Human Rights Leadership Forum in NSW

Lorraine Finlay & Hugh Kingsley with high school students

Hugh Kingsley | Managing Director at The Brainary

How does STEM Education relates to Human Rights? To answer this question, we are drawing on the experiences from our Human Rights Leadership Forum in NSW earlier this year. It is also important to note that the United Nations (UN) has long recognised the importance of education as a fundamental human right. As a reminder the UN adopted the Universal Declaration of Human Rights (UDHR) in 1948 largely due to the atrocities and human rights violations witnessed during World War II. Then in 2015 the UN created the Sustainable Development Goals (SDGs), which provide a framework for global development and prioritise access to quality education. So it can be argued that sustainability is a subset and core element of the UDHR. In Europe, schools and libraries have made the connection between STEM education and global sustainability, which has become a priority worldwide. Schools and libraries are now advocating for student-led sustainable STE(A)M projects that help solve important issues such as global warming.

When we asked Dr Scott Sleap (STEM expert) for his opinion on how Human Rights issues relate to STEM education. Dr Sleap identified several issues some key ones being:

  • Access to quality STEM education: A fundamental human rights issue is ensuring that everyone has equal access to quality STEM education, regardless of their socioeconomic status, geographical location, gender, or ethnicity. This has been recently exposed during the COVID lockdowns.
  • Inclusive learning environments: It is crucial to create an inclusive and accessible learning environment for students with disabilities. This includes providing necessary accommodations and adaptive technologies to ensure that students with disabilities can fully participate in STEM education.
  • Ethical considerations in STEM research and applications: STEM education should promote ethical awareness and responsibility, particularly regarding the development and application of new technologies. Students should be encouraged to consider the potential social, environmental, and ethical consequences of their work.

Knowing that Australia is a signatory to the UDHR together with 191 other countries worldwide, Australia has obligations to teach and practise the UDHR on a daily basis. To help ignite some positive action, The Brainary created a Human Rights Forum in Fairfield NSW, which was kindly hosted by the Whitlam public library. The forum utilised The Brainary’s Human Rights Game as the catalyst for the forum.

Although our Human Rights Leadership Forum with Fairfield libraries NSW, did not specifically address sustainability, it gave students from six Fairfield local high schools the opportunity to participate in the forum and provided their suggestions on how Human Rights could be embedded in everyday life, and in particular within their school. In doing so, leading the way for sustainability projects to become priorities within their STE(A)M programs.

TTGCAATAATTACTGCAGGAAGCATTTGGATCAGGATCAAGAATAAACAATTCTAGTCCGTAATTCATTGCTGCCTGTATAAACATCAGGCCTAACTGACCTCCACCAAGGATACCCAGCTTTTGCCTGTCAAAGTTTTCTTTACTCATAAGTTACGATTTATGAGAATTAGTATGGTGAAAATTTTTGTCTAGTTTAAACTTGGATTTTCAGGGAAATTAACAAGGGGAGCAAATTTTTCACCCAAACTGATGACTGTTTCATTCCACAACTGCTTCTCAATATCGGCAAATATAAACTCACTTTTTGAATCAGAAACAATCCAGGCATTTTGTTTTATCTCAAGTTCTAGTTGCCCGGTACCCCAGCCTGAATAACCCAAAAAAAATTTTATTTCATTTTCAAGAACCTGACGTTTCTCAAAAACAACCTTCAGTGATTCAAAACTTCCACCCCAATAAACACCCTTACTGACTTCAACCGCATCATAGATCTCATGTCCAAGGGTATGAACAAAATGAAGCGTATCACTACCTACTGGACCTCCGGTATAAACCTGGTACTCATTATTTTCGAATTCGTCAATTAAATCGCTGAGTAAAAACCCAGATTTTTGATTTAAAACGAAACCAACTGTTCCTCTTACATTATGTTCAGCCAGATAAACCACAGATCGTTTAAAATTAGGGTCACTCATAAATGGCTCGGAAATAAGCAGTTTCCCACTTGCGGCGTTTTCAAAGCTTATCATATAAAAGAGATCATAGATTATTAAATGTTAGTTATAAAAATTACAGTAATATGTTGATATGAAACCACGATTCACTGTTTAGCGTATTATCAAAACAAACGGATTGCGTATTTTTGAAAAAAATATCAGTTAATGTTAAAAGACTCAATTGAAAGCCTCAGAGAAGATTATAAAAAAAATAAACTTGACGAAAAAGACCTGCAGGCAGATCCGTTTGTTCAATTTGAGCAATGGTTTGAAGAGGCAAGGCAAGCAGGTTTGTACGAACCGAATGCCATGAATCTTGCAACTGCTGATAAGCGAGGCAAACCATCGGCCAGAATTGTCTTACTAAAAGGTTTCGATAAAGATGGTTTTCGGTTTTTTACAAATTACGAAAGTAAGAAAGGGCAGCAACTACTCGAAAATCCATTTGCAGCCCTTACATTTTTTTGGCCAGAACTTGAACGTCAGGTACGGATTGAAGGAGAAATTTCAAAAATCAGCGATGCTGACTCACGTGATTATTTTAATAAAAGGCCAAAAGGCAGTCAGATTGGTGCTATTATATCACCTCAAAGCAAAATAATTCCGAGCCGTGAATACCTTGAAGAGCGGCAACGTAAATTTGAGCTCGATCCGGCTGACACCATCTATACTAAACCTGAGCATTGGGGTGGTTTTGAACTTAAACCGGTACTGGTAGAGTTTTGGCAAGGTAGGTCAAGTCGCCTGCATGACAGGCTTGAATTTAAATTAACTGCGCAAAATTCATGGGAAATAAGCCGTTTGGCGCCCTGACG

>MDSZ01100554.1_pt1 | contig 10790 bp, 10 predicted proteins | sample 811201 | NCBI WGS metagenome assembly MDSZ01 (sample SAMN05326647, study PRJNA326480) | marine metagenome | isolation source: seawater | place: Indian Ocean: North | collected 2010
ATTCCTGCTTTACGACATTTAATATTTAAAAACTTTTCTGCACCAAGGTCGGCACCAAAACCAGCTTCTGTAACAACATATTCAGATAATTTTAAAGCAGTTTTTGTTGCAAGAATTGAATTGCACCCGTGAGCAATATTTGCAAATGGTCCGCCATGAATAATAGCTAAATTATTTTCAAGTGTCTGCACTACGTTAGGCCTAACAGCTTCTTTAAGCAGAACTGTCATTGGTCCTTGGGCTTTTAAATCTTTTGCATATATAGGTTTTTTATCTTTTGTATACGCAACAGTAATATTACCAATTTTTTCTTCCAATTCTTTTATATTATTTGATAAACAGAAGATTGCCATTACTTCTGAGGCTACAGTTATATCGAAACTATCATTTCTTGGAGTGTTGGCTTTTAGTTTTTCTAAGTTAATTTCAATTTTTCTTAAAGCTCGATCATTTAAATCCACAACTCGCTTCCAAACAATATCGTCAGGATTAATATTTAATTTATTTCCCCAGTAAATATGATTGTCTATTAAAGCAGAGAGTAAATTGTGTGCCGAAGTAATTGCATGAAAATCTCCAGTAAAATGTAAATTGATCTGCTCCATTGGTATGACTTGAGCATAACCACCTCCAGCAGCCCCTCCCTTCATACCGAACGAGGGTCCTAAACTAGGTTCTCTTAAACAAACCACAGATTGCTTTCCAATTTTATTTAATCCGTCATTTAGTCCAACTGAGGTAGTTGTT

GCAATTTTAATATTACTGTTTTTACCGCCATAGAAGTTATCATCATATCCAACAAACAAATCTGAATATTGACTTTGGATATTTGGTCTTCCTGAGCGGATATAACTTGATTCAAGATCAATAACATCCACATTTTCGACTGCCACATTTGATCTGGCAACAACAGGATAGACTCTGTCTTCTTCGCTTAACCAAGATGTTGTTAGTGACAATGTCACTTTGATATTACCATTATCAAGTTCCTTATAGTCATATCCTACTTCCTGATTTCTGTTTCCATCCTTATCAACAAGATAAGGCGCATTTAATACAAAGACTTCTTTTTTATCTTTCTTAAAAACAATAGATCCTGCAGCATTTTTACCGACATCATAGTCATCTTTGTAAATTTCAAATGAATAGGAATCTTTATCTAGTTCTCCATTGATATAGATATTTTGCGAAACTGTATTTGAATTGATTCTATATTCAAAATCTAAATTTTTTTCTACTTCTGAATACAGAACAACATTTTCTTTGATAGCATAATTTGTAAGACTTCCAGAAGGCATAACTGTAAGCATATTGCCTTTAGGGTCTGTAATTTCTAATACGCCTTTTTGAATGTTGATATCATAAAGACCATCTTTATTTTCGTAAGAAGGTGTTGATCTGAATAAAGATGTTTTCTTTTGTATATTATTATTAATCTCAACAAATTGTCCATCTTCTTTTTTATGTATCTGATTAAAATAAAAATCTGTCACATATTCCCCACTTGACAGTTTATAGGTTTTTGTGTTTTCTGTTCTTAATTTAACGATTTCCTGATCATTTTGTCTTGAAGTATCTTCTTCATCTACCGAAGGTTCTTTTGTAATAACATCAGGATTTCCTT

Want to know more about the The Human Rights Game?

The first aim of The Human Rights Game is to make a positive difference by teaching children and teens about their rightsfreedoms and responsibilities as individuals and groups of individuals in educational settings.

Students have their say!

On the 27th of April as part of the NSW Youth Week celebration, Fairfield City Open Libraries hosted the Human Rights Leadership Forum co-facilitated by Lorraine Finlay, Australia’s Human Rights Commissioner and Hugh Kingsley the Director of The Brainary and creator of the Human Rights Game which had the in kind support of the UN.

Over 125 students from six different Fairfield local high schools participated in the forum. The students were highly and actively engaged, and many provided excellent suggestions on how Human Rights could be embedded in everyday life and more specifically, within their schools.

Some of the students suggestions included:

  • “There should be more acknowledgement of multiculturalism in schools, for example, celebrating cultural holidays”
  • “There needs to be more LGBTQIA+ representation in school”

“Freedom of speech should be more strongly integrated in schools/education systems, for example, students should speak up for what they believe in.

Students presenting their group’s suggestions to Lorraine Finlay and Lisa Porter.

At the end of the forum, students were provided the opportunity to present their suggestions on what they believed their school could do to implement human rights principles to the NSW Director of Educational Leadership,  Lisa Porter.

Overall, The Human Rights Leadership Forum at Whitlam Library was a terrific success and we would like to thank all of those who were able to attend and got involved. In our next human rights forum, which is scheduled to take place at Melbourne Grammar School this coming August, we plan to formally address STEM education and sustainability.



In other exciting news, we are working with Monash University in Victoria to create a longitudinal study based on embedding human rights education in the curriculum and everyday school life. If you are interested to get involved at some level or host your own Human Rights excursion, please contact

About the Author

Hugh Kingsley

He is an educationalist and the founder of The Brainary®. Hugh is passionate about making a meaningful difference in the world, which he goes about achieving through education and healthcare resources, technologies and publishing.

Hugh is well published in both academic and non-academic journals and has served on both ministerially and non-ministerially appointed boards of management.

In 2016 past Australian Prime Minister Malcolm Turnbull presented Hugh’s team with a National Disability Award for its innovative work in the field of robotics and disabilities.